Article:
The ruling issued yesterday after the IDT heard oral submissions over nine months from June 3, 2019 to March 16, 2020, also said the sum already paid to the former general manager as his severance package, should be considered as part of the compensation amount.
Mollison was employed on a two-year contract/gratuity basis as Petrojam's general manager with effect from February 9, 2015.
He received a letter on Wednesday, July 20, 2016 informing him that he was dismissed with immediate effect on the grounds that the substantive general manager Winston Watson was returning from his secondment to the parent company, the Petroleum Corporation of Jamaica.
After Mollision’s departure Floyd Grindley, who incidentally is now before the IDC seeking compensation, was appointed Petrojam's general manager.
Mollison immediately took the matter to the Labour Ministry and engaged labour dispute practitioner Lambert Brown to marshall his case.
After the parties failed to resolve the matter, the minister of labour referred the dispute to the IDT for determination and settlement in accordance with Section 11A (1) (a) (i) of the Labour Relations and Industrial Disputes Act.
However, Petrojam obtained a court order quashing the referral, and Mollison then took the matter to the Court of Appeal which in 2018 ruled in his favour.
Petrojam’s lawyer Angela Robertson argued that Mollison was aware that the contract could be terminated on the return of the company's general manager who had been seconded to Petroleum Corporation of Jamaica (PCJ).
“...With the return of the general manager to his substantive post, the company exercised its right to terminate Mr Mollison's employment in accordance with the provisions of Clause 15 l(b) of his contract. This was the underlying basis for the termination of his contract with the company,” Robertson argued.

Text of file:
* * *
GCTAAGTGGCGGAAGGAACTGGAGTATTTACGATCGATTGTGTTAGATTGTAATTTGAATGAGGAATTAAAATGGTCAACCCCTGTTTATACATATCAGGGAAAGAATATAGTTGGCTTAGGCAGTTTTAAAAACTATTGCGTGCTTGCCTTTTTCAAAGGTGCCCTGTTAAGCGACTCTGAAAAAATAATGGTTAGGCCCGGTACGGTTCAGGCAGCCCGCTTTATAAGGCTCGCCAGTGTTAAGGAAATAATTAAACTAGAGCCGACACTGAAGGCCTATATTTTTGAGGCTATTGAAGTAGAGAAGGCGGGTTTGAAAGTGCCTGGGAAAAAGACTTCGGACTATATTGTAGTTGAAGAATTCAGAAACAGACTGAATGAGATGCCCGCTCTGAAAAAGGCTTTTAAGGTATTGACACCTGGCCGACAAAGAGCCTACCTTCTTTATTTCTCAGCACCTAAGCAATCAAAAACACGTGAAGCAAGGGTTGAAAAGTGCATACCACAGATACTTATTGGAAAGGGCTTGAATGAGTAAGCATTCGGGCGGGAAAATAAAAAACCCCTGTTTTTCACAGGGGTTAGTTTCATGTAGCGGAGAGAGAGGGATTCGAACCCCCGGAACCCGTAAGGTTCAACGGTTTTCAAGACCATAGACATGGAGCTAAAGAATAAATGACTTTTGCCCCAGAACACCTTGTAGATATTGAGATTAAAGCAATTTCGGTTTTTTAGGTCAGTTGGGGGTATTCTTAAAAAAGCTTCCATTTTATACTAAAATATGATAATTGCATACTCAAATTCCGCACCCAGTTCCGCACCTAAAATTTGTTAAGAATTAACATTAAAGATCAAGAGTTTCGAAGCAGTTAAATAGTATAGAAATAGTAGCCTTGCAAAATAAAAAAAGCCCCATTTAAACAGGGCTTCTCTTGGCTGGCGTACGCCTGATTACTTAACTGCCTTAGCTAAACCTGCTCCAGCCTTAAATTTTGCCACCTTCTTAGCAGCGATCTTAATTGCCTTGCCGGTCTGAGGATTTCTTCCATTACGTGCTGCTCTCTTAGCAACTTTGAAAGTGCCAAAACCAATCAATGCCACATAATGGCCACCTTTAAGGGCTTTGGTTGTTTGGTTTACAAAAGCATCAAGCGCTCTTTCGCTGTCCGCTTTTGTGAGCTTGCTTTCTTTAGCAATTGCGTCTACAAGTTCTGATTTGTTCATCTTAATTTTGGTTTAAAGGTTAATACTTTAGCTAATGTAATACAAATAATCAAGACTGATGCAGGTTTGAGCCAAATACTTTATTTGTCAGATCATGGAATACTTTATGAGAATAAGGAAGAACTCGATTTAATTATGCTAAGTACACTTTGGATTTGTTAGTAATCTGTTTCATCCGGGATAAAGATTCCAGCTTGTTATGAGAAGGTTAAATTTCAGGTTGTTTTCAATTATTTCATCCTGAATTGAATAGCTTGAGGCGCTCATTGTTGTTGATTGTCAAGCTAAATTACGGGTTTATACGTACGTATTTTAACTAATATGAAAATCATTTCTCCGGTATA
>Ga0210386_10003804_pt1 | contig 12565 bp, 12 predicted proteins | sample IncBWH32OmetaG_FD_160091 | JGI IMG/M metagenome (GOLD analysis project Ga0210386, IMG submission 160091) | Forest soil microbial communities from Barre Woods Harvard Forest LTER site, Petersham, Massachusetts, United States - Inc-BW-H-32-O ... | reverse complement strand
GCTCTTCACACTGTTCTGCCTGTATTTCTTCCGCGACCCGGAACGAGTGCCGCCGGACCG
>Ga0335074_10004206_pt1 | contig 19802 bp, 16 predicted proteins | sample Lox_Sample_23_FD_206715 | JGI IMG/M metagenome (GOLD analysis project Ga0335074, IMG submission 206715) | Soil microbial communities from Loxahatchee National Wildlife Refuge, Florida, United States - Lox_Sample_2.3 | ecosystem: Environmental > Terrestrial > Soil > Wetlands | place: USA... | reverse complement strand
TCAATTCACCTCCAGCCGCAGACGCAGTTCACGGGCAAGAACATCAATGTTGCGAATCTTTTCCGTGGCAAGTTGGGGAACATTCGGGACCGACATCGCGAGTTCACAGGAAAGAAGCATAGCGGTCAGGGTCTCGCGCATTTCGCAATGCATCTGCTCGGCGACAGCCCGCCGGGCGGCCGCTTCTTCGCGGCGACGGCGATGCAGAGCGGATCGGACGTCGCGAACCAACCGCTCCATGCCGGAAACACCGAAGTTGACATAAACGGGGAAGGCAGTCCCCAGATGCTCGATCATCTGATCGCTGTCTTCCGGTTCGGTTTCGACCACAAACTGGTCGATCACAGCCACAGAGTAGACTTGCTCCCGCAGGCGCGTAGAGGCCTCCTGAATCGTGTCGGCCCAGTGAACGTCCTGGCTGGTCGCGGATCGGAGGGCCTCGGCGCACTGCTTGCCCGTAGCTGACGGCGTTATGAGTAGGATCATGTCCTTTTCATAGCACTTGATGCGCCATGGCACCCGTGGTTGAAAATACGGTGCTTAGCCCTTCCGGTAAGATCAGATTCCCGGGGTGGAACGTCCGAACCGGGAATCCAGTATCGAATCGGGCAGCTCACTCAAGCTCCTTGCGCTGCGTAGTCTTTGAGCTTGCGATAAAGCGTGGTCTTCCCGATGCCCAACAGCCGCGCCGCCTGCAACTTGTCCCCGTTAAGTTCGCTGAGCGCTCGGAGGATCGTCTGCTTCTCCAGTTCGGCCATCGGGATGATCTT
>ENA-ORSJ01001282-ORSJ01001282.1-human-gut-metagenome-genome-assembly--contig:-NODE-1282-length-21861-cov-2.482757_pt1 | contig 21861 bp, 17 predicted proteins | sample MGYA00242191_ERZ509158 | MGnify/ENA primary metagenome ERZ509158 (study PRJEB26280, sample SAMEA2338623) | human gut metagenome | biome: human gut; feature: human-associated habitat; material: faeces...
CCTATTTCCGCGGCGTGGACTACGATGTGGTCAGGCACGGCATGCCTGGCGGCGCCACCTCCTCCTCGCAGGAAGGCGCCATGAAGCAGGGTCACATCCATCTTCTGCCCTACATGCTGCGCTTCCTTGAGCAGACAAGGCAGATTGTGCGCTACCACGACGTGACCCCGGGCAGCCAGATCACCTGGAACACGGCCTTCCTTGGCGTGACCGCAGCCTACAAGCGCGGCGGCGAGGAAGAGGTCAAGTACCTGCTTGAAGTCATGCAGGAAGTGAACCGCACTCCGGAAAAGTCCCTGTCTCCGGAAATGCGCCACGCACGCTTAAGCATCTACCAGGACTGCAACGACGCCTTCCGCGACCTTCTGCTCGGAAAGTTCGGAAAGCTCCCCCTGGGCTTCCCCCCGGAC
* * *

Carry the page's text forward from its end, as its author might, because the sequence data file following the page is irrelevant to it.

However, Brown countered that Mollison's service was not terminated in accordance with the terms of his contract nor was it in accordance with the Joint Venture Agreement between PCJ and PDVSA, the Venezuelan company that owns a 49% stake in Petrojam.
In addition, Brown pointed out that Petrojam had breached Clause 2 of the Employment (Termination and Redundancy Payment) Act relative to the right of notice at the time of termination.
After its deliberations, the IDT concluded that Clause 15 l(b) of Mollison's contract of employment was merely used by the company to seek to justify the decision taken to abruptly terminate him, as there was no oral or written evidence presented that would have necessitated the immediate recall of the former general manager who was on secondment at PCJ.
That, the tribunal said, was in breach of the provision for a six-month notice period prior to any recall.
“Members were of the view that the manner in which Mr Mollison's dismissal was effected was more in keeping with the procedure for summary dismissal for cause.
The IDT said. his firing was not applicable in the case of someone who it was reported had provided outstanding service,”
The IDT found that Mollison’s dismissal was unjustifiable.
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